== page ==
which acted as a crusade of the au-
thor for his respective locality. And
lastly we have the creative authors
of today who, since they are not
dependent on the local market, write

Sportoscope
By A. P. Blaustein
Monday morning, on the eve of the Jack Dempsey-Bull Curry fracas,
Eddie Lewis, manager of Detroit's Arena Gardens, announced that if the
Manassa Mauler won he would match him with Arturo Godoy in the fall.
Well, Dempsey won his fight Monday night (in 1:05 of the second round)
and plans are already being formulated for a bout with the Chilean, one
of the leading contenders for the heavyweight crown.
It seems surprising that a fight like this is being planned. Dempsey
is 45 years old and, though Godoy is no "spring chicken" in boxing cir-
cles, he is considerably younger than the ex-heavyweight champ; and
considerably faster. If would be difficult to evaluate the relative punching
power of these men but this much is certain-even if Dempsey can hit
harder he will land fewer blows and those he does land will have little
effect upon Godoy.
Monday's battle was a far cry from the fights put on by the Dempsey
of old. In the other corner was Curry, a wrestler, and not the great Firpo
or Tunney. The gate was under five thousand dollars and Dempsey, it
may be remembered, fought in three fights which grossed more than on'g,
million. The Manassa Mauler himself is a far cry from the nation's hero
who lost four million dollars in the stock market crash of 1929.
* * *
Last month in Toledo Gene Sarazen challenged Walter Hagen to a
golfing match which was to have feastured the Red Cross Ryder Cup
matches that started yesterday. Now we learn that Sarazen has refused
to play Hagen because the latter is non-playing captain of the team and
the rules state that he can get into competition only in case of emergency.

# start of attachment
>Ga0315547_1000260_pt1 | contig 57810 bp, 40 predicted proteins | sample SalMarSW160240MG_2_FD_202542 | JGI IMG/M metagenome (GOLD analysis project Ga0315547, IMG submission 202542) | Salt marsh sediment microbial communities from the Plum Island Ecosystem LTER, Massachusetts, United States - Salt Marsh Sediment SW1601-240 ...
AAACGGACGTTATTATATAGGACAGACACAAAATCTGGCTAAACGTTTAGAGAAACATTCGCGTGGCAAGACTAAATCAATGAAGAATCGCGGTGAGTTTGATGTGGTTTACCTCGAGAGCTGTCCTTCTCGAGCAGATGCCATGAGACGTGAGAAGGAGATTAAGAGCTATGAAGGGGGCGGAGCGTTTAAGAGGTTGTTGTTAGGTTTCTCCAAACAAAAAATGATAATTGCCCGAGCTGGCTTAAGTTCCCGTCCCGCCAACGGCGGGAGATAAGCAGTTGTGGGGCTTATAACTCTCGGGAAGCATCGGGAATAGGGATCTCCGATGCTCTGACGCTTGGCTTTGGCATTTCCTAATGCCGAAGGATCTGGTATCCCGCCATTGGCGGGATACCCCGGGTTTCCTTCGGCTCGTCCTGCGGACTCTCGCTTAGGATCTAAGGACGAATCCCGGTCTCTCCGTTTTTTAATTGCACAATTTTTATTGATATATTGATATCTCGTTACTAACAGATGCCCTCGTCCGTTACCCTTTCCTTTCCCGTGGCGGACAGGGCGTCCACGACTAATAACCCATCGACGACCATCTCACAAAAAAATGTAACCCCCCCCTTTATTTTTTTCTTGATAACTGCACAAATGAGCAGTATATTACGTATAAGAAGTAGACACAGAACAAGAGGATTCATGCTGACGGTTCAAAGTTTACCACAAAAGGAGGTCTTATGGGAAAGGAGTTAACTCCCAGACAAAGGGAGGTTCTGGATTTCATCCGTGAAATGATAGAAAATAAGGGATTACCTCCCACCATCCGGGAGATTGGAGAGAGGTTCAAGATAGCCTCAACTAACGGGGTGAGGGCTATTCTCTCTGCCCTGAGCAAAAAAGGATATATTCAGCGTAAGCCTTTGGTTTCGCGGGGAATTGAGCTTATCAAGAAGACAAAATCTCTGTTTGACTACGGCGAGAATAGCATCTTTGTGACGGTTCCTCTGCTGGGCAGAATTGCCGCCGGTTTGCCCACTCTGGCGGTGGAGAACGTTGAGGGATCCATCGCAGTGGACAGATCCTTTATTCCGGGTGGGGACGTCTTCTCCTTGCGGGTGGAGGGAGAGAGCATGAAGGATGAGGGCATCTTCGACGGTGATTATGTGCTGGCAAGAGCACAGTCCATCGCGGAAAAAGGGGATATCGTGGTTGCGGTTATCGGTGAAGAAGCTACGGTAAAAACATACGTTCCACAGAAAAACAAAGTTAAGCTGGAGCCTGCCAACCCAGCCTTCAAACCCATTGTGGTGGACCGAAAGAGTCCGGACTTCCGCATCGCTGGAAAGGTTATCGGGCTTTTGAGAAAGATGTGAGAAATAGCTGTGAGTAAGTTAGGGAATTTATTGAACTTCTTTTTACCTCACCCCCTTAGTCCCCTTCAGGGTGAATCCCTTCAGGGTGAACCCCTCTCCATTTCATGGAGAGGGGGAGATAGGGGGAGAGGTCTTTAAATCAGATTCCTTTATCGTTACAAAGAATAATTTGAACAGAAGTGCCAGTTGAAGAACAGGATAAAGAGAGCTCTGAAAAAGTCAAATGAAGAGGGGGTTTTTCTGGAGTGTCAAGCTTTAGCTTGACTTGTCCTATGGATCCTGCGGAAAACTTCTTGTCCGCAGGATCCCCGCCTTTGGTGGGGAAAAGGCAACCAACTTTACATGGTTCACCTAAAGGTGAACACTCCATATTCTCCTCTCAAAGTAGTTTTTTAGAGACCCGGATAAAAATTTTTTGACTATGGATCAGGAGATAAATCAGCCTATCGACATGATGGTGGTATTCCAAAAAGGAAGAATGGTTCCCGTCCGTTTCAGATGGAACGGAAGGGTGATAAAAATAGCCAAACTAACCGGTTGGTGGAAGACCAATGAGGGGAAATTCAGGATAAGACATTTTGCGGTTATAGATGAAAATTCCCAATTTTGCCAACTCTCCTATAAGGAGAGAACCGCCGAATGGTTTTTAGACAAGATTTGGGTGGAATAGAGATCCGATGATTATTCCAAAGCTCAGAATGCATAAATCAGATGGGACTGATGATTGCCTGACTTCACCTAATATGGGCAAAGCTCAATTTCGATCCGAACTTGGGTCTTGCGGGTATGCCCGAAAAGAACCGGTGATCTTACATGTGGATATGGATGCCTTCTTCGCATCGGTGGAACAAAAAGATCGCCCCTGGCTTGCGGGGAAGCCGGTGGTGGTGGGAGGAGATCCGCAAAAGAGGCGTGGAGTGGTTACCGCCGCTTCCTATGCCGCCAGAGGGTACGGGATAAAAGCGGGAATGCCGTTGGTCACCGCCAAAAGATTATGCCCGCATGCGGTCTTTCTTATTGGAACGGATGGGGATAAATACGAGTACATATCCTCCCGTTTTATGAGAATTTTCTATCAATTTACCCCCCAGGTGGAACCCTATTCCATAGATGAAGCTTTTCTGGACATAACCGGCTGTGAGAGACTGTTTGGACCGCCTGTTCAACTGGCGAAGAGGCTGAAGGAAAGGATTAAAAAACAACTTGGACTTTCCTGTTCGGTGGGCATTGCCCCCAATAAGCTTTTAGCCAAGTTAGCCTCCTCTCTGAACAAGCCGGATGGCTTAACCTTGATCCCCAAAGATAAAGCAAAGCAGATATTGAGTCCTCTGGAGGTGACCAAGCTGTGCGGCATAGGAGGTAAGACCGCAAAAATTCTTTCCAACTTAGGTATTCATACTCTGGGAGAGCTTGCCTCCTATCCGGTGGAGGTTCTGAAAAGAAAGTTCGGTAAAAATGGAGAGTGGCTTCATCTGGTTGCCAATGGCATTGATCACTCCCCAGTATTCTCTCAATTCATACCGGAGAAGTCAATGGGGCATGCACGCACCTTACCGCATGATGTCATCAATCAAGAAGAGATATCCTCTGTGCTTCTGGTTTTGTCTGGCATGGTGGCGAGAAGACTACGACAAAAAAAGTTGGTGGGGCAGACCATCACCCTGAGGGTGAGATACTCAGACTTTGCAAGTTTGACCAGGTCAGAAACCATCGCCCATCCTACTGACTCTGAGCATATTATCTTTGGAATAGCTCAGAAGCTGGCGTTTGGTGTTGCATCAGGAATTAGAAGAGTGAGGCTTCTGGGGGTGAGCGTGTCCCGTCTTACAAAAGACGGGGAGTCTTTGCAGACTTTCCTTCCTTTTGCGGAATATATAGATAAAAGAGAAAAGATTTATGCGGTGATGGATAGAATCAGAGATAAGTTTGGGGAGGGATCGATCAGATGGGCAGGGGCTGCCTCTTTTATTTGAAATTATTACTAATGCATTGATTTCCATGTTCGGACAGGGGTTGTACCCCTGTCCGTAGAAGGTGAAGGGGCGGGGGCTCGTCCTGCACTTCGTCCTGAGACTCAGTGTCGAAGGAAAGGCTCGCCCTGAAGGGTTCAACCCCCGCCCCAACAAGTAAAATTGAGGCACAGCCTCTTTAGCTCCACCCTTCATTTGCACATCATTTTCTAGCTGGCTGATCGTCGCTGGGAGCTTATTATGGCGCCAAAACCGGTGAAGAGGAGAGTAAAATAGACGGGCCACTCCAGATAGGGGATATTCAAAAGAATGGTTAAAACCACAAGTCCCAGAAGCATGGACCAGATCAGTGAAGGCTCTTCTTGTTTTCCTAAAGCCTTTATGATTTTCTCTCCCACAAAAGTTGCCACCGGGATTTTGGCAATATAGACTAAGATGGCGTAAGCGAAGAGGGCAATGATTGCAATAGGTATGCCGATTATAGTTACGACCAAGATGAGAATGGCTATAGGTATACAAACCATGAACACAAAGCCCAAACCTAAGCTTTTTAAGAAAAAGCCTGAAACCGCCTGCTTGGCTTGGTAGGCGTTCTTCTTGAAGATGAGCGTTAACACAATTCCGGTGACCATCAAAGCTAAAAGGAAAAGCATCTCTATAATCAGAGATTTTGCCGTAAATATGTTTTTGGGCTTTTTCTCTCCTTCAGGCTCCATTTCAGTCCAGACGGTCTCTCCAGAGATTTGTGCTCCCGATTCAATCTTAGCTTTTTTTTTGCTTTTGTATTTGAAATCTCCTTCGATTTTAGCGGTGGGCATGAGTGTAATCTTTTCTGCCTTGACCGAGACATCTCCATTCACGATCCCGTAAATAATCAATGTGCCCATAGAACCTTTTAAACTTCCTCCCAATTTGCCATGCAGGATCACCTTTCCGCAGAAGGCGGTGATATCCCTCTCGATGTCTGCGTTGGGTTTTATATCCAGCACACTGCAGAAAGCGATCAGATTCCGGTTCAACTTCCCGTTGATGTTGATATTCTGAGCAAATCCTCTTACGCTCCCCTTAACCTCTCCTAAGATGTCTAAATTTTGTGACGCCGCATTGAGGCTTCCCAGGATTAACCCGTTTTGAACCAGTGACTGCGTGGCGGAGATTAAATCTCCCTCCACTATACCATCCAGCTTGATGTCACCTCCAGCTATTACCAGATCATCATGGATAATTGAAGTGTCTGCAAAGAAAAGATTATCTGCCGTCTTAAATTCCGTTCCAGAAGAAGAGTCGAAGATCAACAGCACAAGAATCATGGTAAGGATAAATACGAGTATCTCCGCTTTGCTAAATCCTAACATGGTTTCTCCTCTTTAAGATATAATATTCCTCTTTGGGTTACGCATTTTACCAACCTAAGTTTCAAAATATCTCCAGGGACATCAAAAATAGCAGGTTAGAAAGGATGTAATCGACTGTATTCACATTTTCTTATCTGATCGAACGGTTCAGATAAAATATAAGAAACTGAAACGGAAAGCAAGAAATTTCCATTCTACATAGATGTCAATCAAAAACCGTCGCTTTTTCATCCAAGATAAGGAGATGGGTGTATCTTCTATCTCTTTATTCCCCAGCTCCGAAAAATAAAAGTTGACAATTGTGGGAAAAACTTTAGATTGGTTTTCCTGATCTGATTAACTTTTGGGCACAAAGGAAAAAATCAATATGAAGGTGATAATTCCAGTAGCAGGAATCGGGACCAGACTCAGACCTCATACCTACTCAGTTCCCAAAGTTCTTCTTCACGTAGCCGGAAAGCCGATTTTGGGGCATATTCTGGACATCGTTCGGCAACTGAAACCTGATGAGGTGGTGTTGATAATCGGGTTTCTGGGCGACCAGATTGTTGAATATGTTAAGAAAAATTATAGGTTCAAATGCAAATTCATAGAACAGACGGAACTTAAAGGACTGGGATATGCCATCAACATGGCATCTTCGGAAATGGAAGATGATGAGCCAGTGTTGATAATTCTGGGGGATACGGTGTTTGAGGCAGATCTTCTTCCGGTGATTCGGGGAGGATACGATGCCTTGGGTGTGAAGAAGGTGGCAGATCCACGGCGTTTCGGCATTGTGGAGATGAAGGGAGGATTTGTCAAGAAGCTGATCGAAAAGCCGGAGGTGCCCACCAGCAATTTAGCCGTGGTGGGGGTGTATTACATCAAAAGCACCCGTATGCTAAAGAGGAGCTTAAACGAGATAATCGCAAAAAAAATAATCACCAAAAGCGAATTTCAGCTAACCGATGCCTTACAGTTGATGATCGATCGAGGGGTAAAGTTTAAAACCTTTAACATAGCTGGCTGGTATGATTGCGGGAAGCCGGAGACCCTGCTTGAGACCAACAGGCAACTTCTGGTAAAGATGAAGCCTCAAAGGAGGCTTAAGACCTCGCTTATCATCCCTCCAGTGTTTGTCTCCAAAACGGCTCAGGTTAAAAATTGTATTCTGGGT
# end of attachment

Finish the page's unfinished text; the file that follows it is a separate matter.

However, as all concerned in the tourney, with the exception of Sarazen.
have been willing to waive a strict interpretation of the rules people have
been wondering just why Sarazen has backed out. We would like to know
very much whether or not Gene is getting afraid of losing what reputation
he has left. After all, the meet is being given for the Red Cross and without'
that match it is certain that much less money will be obtained for that
worthy cause. It's a case of pretty poor sportsmanship on Sarazen's part.
S* * *
If the present European War ever lets up enough to send an American
force over there of tennis players, not soldiers, the U.S. should be able to
give a good account of itself. No. 1 male star, Bobby Riggs, took Welby
Van Horn, one of the country's coming young stars, in the Western Tennis
Tournament and Alice Marble defeated Virginia Wolfenden. Both Riggs
and Miss Marble showed good form in their matches as did Frank Parker
and Don McNeill, who won the Spring Lake tennis title and the New York
state clay courts title respectively last week.
There's no amateur woman player equal to Miss Marble now that both
Anita Lizana and Jadwiga Jederozowska (Mlle. Ja-Ja) have retired from
competition and, with the possible exception of Germany's Baron Von
Cram and Australia's Jack Bromich, neither of whom is active, Riggs is
the world's top male amateur tennis player.
* * ,
Old Fat Freddy Fitzsimmons of the Brooklyn Dodgers made" baseball
history as he joined Lefty Grove, Red Ruffing, Ted Lyons and Carl Hubbell
in the 200-game winner class Sunday by shutting-out the Pittsburgh
Pirates with four hits. Grove, by the way, has won 292 and should win his
300th sometime this season.
Director Of Sao Paulo Hospital
Studies University's Methods

a'

I

Team W
Trojans............3
Tigers. . .:..... 2.
Blitzers............2
Ten Old Men.......2
Wolverines1.........1
Eskimos ......... 1